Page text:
What We Disliked:one-dimensional, moronic characters; forced drama; ending is a rip-off
A trashy drug opera with the dumbest characters this side of the border. I loathed this film.
Savages has a valid point to make. Not that it matters. The film is about Ben and Chon. Ben (Aaron Johnson) double majored in botany and business. He’s also a Buddhist, and a pacifist. Chon, not so much. Chon (Taylor Kitsch) is a veteran of Iraq and Afghanistan, and has his share of battle scars—both physical, and emotional. Together, they grow and sell the best medicinal marijuana in the world. Ophelia (Blake Lively) is their mutual girlfriend. Ophelia (she prefers “O”) narrates what follows.
A Mexican drug cartel send Ben and Chon a video showing the mutilated remains of people who wouldn’t cooperate with them. The cartel, lead by Elena (Salma Hayek), asks Ben and Chon to join them, and share their business acumen and agricultural expertise with them. In exchange, they get the cartel’s protection and millions in shared profit. Except they’re not asking. They’re telling.
Ben is ready to move on to other enterprises, and Chon doesn’t like being bullied—and tells them so in explicit terms. They ask for two days to think about it. The cartel gives them one, and expect a “yes” answer.
The trio dawdle for 24 hours, planning to take a flight out of the country the next day, but not before getting in one last three-way. They call the cartel, and make up a story, saying that they’re in. But the cartel isn’t fooled.
The cartel kidnaps O while she’s out on a shopping spree. They demand that Ben and Chon cooperate for one year. After that, they will get her back. However, O is a free spirit, and will last a week at best in captivity. Thus, Chon goes to war against the cartel, using violence and espionage as his tactics. He takes Ben along with him, who must become a savage to deal with savages.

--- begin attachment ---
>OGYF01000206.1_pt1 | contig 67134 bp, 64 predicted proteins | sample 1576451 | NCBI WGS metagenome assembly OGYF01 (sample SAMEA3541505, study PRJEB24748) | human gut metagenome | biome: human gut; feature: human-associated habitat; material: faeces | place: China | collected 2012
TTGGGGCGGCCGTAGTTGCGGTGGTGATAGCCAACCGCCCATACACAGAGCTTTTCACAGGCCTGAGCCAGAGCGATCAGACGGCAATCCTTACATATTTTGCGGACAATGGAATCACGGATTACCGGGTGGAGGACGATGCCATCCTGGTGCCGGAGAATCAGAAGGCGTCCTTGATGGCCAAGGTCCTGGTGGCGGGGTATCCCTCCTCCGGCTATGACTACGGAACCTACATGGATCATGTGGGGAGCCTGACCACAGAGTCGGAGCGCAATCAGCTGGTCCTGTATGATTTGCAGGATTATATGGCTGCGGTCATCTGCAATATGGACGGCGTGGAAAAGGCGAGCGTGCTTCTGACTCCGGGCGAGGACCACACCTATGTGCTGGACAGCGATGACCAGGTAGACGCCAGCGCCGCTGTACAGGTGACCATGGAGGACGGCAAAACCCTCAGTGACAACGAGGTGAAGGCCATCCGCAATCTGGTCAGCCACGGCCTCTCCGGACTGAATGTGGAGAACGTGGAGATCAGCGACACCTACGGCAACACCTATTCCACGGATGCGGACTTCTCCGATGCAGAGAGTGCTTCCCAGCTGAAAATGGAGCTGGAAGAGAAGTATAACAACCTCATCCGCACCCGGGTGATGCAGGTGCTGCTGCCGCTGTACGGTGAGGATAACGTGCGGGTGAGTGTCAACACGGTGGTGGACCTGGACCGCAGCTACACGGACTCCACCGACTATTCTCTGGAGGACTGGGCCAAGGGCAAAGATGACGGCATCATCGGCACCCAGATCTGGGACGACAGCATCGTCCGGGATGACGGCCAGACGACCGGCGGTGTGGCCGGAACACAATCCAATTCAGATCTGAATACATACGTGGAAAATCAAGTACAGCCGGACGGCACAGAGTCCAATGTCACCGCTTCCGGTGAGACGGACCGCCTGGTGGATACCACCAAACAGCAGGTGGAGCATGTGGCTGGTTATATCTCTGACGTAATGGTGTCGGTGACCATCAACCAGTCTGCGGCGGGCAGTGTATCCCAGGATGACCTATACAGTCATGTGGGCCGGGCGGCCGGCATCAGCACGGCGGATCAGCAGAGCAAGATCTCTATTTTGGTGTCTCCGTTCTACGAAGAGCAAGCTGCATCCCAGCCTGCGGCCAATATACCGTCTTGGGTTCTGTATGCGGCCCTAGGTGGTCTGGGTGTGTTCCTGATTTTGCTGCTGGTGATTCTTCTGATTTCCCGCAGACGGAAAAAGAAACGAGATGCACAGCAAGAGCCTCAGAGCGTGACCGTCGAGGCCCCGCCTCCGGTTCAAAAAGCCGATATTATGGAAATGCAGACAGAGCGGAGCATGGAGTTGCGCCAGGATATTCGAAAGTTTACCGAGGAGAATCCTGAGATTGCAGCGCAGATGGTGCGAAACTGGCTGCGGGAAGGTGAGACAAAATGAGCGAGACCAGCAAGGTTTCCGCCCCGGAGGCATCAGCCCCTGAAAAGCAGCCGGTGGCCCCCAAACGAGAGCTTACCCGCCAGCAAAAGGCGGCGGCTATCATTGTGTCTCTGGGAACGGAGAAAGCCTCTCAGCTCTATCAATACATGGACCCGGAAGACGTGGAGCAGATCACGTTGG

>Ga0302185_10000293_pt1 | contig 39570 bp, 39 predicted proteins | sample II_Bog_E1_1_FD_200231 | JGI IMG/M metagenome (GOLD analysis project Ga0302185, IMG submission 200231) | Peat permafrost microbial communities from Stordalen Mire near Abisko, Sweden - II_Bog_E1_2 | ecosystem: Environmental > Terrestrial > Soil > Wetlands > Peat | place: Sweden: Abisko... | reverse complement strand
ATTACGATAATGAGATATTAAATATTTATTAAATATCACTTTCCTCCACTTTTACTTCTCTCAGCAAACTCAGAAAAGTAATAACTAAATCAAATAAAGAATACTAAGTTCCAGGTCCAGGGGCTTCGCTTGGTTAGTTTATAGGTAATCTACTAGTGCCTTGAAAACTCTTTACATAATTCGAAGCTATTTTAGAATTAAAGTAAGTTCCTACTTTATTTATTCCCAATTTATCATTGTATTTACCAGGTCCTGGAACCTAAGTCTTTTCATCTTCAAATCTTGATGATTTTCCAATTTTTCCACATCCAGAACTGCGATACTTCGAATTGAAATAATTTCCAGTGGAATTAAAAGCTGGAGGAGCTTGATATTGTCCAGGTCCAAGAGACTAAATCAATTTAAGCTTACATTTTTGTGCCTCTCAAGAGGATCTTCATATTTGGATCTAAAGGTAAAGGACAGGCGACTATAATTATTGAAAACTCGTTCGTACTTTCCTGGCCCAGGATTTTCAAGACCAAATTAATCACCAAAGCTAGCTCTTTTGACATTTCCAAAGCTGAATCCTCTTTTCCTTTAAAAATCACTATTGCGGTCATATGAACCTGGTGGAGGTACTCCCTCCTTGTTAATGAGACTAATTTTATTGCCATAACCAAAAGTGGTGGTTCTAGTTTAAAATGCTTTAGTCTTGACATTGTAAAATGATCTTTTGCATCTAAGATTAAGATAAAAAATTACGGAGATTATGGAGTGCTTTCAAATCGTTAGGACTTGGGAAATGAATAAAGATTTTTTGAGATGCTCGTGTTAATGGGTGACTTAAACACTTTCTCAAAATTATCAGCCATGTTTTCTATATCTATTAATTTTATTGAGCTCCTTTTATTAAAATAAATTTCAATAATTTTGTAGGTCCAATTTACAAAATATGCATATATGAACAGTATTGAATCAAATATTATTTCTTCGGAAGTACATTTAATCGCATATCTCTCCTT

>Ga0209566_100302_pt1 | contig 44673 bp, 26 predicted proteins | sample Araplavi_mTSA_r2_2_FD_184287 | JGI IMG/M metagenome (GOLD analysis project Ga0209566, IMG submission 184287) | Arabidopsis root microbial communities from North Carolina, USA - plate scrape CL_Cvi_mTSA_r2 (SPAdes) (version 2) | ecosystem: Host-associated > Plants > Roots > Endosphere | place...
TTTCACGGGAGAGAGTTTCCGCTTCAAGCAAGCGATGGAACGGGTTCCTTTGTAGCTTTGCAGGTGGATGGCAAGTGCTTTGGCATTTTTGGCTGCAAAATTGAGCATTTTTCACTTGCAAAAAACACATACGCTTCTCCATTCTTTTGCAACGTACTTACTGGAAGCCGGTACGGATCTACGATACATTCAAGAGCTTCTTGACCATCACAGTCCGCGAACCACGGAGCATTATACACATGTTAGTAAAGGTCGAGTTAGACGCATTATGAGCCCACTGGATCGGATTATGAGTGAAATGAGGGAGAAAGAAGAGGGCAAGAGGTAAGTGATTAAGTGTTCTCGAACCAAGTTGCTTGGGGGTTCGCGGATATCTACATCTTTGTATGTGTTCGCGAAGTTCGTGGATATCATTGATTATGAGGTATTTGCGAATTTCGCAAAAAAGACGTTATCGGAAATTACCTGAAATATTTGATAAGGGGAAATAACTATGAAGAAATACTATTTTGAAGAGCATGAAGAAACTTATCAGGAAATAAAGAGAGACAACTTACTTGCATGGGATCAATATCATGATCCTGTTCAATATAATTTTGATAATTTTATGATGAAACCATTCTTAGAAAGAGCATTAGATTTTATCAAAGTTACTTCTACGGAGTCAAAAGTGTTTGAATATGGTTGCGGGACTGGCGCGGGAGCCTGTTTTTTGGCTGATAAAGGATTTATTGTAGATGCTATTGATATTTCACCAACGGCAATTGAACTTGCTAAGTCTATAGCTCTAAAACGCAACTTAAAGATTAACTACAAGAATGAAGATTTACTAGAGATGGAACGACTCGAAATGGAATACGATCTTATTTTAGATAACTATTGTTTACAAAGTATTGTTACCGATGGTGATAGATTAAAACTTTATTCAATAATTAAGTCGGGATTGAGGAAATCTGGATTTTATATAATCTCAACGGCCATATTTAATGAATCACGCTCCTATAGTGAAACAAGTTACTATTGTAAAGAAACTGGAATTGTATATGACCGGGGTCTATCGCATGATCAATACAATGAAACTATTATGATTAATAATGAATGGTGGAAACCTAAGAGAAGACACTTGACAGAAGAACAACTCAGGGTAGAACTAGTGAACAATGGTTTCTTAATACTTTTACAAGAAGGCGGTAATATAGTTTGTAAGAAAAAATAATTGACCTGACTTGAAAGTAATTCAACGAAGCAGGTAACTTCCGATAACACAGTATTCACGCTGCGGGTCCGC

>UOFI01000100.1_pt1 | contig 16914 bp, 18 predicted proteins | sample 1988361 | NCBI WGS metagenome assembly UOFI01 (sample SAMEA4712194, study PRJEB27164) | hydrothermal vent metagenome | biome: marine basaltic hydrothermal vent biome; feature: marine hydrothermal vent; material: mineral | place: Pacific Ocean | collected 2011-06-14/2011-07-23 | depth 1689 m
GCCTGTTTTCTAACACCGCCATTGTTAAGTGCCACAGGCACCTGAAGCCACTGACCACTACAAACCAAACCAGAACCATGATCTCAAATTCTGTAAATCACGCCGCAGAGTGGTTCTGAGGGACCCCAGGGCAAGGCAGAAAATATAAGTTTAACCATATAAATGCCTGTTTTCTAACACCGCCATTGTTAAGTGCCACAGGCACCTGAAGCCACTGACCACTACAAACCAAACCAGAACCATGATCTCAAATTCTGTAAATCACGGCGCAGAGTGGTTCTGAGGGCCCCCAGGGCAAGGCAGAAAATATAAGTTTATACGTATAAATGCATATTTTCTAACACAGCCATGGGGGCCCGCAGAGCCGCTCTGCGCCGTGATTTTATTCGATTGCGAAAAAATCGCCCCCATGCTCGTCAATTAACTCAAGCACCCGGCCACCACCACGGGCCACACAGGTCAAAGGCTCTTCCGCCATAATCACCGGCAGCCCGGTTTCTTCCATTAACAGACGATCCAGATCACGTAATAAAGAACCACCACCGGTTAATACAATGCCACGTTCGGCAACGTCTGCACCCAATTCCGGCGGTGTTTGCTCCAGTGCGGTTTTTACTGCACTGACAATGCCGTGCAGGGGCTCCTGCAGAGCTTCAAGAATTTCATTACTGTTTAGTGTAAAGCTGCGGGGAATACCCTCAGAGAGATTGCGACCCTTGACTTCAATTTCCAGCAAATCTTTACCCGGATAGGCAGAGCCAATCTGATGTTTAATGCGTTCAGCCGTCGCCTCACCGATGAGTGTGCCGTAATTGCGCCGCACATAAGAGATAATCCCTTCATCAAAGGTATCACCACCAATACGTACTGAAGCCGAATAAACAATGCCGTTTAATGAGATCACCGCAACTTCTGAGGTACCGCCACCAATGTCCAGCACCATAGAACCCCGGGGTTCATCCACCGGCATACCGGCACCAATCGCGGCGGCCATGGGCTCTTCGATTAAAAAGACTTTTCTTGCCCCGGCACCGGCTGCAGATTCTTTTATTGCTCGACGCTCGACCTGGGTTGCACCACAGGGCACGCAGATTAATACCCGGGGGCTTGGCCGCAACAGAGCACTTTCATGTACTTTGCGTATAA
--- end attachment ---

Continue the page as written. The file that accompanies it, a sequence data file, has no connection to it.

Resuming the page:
The intent of Savages is to make a case for the legalization of marijuana, showing that when a demand is supplied by cartels instead of corporations, violence and brutality results. What’s more, a drug war–as with any war–comes at the high cost of the ideals and innocence of those who fight that war, and those who are caught up in the violence.
That’s all well and good. But ideas should never trump narrative. Horror films don’t get off scot-free when one-dimensional characters make moronic decisions because the plot needs them to, no matter what such films may have to say. I see no reason why a trashy drug opera should get a free pass.
The events following the setup require Ben to be naive and Chon to be suicidal. Insulting drug dealers comes off as foolish and self-destructive—and we’re asked to pity them. Then they let the love of their life out of their sight. Leverage should never be up for the taking—this applies to the cartel as well. Why they don’t take the cartel seriously (you know, the cartel?), especially after having watched a threatening video, I have no answer. They should be taking the next flight out of town going anywhere. Ben and Chon are guilty of hubris, and O pays the price.
But if only there were a reason to care what happens to O. The problem here is that Savages is asking us to care about O because she’s in trouble, rather than making us care about her first, and putting her in danger second. Most of her screen time prior to her capture amounts to pornography, while her incessant voice-over describes Ben and Chon, indulging in weak, indirect characterization of them. Ben is violent and Chon is not. We get it honey, enough with the metaphors.
I loathed this film, but I won’t spoil it. All I’ll say is that the film’s third act treats the audience with disdain, twice over. You’ll be lied to, and then cheated. Some payoff, eh?